Photo by unknown via Österreichische Nationalbibliothek, public domain.

A volunteer project run by six Wikimedians has been recognized for their work.

Romania’s experience of the First World War was mixed. They joined the war on the side of the Allies and achieved some early success before being pushed back by numerically superior and better-equipped forces. When Russia left the war after the Russian Revolution of 1917, Romania was surrounded and forced to capitulate.

A century later, six members of Romania’s Wikimedia community jumped at the chance to document their country’s wartime history. Their efforts won them the overall prize for best portfolio in a continent-wide contest run by Europeana, publicly funded institution to support European digital cultural heritage, for which they were recognized at an event held this week in Milan.[1]

Iulian Macreanu, known on Wikimedia by the username Macreanu Iulian, was the volunteer team’s coordinator and representative at Europeana’s ceremony. He told us that the team has been working for more than three years to digitize their country’s war history, and that the Europeana contest helped expand their ambitions. “The contest’s proposed objectives,” he said, “presented new ways and opportunities to improve our ongoing project as well as a chance to evaluate and validate our works in comparison with other similar projects.”

In addition to Macreanu, the team is composed of Strainu, the technical coordinator; WWI Aprentices, content digitizer and corrector; Accipiter Q. Gentilis, Donarius, and Nenea hartia, all content editors; and Strainubot, their bot.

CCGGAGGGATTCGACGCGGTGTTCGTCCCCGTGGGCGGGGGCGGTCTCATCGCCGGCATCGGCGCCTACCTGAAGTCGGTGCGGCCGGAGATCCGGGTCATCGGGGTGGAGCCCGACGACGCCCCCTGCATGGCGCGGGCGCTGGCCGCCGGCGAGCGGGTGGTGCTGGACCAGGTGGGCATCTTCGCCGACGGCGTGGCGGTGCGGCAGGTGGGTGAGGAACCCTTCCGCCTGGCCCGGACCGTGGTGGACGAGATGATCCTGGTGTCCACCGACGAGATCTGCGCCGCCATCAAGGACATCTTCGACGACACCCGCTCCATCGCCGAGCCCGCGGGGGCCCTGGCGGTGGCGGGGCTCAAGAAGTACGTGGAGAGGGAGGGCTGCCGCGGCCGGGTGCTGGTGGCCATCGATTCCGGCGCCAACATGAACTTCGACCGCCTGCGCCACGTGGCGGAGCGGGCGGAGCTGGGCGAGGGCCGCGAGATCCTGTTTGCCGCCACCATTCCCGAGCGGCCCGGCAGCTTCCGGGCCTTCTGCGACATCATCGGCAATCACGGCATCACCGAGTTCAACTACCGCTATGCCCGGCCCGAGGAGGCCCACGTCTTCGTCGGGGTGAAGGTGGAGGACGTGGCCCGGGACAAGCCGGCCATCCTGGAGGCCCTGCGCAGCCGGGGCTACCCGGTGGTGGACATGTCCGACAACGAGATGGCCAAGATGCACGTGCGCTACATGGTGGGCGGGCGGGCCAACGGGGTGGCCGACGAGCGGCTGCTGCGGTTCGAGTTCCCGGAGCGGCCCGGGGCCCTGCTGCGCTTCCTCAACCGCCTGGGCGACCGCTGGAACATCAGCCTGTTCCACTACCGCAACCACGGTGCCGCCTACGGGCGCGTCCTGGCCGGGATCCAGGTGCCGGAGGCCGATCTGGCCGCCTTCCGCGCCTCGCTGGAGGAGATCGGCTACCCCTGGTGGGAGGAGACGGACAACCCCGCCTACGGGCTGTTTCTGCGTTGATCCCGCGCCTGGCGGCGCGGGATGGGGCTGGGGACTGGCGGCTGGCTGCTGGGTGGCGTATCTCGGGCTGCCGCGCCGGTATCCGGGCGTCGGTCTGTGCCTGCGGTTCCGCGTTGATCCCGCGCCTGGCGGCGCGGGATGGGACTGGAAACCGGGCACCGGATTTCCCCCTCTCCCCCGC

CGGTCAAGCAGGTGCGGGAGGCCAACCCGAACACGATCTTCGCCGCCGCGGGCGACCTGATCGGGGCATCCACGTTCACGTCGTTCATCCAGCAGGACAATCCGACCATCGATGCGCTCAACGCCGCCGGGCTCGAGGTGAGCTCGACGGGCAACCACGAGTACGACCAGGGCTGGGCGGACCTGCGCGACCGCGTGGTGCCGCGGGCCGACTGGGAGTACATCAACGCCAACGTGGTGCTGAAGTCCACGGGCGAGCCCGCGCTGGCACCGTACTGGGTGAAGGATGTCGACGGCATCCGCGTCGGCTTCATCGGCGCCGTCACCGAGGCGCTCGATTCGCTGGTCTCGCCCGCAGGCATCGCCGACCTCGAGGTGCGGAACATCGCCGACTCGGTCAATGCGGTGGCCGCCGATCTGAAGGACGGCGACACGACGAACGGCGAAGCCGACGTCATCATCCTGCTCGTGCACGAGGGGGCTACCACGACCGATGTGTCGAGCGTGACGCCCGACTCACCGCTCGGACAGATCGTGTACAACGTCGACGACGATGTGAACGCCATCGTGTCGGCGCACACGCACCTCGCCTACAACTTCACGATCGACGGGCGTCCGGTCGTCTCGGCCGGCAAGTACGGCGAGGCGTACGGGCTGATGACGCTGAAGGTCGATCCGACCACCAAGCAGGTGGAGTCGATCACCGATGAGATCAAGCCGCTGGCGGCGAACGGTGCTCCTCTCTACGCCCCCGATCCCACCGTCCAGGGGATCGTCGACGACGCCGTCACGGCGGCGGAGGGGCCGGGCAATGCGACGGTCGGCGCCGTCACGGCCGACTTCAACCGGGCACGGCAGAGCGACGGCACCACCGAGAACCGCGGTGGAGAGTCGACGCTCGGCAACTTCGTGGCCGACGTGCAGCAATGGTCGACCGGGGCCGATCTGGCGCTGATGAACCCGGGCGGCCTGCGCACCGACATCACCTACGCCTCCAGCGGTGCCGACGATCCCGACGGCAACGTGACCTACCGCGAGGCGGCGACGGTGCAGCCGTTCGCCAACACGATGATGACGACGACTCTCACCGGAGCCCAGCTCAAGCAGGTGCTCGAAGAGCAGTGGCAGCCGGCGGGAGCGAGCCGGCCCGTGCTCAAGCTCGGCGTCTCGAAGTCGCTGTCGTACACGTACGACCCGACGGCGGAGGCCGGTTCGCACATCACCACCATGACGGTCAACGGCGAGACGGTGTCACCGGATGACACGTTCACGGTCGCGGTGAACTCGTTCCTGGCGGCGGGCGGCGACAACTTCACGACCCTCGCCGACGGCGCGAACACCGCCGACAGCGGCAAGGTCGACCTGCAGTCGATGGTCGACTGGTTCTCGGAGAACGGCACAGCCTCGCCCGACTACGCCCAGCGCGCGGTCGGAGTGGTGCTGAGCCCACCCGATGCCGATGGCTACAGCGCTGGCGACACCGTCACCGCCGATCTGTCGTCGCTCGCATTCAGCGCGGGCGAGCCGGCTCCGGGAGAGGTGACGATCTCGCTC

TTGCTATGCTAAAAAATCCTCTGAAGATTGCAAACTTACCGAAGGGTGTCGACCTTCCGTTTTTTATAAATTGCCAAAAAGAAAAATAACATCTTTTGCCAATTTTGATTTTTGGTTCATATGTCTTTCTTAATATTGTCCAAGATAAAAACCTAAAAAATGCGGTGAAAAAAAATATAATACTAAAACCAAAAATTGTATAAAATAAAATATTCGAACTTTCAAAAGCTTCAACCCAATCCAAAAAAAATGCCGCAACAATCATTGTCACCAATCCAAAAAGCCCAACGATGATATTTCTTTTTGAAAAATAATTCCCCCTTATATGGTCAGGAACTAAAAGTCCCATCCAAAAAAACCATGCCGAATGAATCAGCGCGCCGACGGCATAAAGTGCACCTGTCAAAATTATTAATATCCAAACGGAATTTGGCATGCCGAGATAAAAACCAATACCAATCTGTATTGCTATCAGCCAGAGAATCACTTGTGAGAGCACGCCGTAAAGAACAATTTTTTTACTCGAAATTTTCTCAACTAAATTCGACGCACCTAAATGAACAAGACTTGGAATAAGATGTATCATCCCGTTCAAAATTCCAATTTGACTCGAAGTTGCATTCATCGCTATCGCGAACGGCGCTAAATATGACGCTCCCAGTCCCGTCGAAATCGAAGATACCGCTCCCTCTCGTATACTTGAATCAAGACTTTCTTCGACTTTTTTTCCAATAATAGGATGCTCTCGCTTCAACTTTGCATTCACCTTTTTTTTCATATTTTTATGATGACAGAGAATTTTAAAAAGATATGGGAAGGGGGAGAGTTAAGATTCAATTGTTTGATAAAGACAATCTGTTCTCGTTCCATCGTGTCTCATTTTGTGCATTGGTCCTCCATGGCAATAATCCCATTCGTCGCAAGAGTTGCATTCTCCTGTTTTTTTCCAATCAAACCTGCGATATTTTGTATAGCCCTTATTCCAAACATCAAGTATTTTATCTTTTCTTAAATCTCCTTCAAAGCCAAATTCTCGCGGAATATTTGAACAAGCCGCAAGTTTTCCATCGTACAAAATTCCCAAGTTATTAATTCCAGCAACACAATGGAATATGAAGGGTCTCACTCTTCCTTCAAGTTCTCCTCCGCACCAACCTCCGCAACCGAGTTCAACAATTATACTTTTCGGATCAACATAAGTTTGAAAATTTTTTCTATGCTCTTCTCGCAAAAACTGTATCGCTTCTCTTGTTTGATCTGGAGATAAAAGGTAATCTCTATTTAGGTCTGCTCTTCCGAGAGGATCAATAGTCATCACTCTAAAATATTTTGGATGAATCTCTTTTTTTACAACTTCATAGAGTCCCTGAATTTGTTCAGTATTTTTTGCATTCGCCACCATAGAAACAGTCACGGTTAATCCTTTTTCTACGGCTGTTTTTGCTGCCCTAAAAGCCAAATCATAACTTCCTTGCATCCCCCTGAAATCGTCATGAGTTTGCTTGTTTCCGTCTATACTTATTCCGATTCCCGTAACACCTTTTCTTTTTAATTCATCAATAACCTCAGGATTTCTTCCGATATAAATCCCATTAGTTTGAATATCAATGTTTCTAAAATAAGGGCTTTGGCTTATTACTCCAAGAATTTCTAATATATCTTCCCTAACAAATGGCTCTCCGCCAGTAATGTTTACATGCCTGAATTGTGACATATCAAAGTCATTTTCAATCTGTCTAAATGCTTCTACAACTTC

Photo by staff photographer/Europeana AGM 2017, CC BY-SA 4.0.

In all, the team has written more than 800 articles on the Romanian Wikipedia, added more than 1,200 images to Wikimedia Commons (the media repository that hosts many of the images used on Wikipedia), added to the metadata of 250 images on Europeana’s servers, and digitized more than 45,000 characters during a transcribathon.

“We’ve really learned some valuable lessons from this contest,” Macreanu says, “that will “improve our perception and skills in dealing with these kinds of projects.” These include:

  • “First, we’ve discovered that Europeana has a huge amount of valuable resources that can be easily used for developing our project and bringing it to a new level.
  • “Second, we’ve learned that it is easy and very useful to develop similar projects both on Wikipedia and Europeana, as they are very complementary from many points of view.
  • “Third, we were ‘caught’ and became enthusiastic about the new type of works we discovered on Europeana: telling stories, bringing old photos to light, transcribing old war journals, and more.
  • “But perhaps the most important lesson was that we discovered it is not so difficult to make valuable contributions towards recovering our cultural heritage, even if you are a small team, from a not so big country.”

 
Macreanu said that the team’s work is not done—”business as usual”—despite the award granted to them. They have many more Wikipedia articles to write, stories to upload to Wikimedia Commons, transcriptions to add to Wikisource, and more. They hope to be able to take the experience gained from the competition and use it to improve both their own work and others in their community.

Ed Erhart, Senior Editorial Associate, Communications
Wikimedia Foundation

Looking to get involved? Visit their project page. Want to learn more? See their portfolio from the contest.

Footnotes

  1. They also won an award for the best partnership project with a Europeana partner.

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Photo credits

Schwere Feldartillerie , 15 cm Skodahaubitze1/19 feuerbereit, am 8.1.1917

NYU library2 crop

Detroit Publishing Company/restored by Durova

Public domain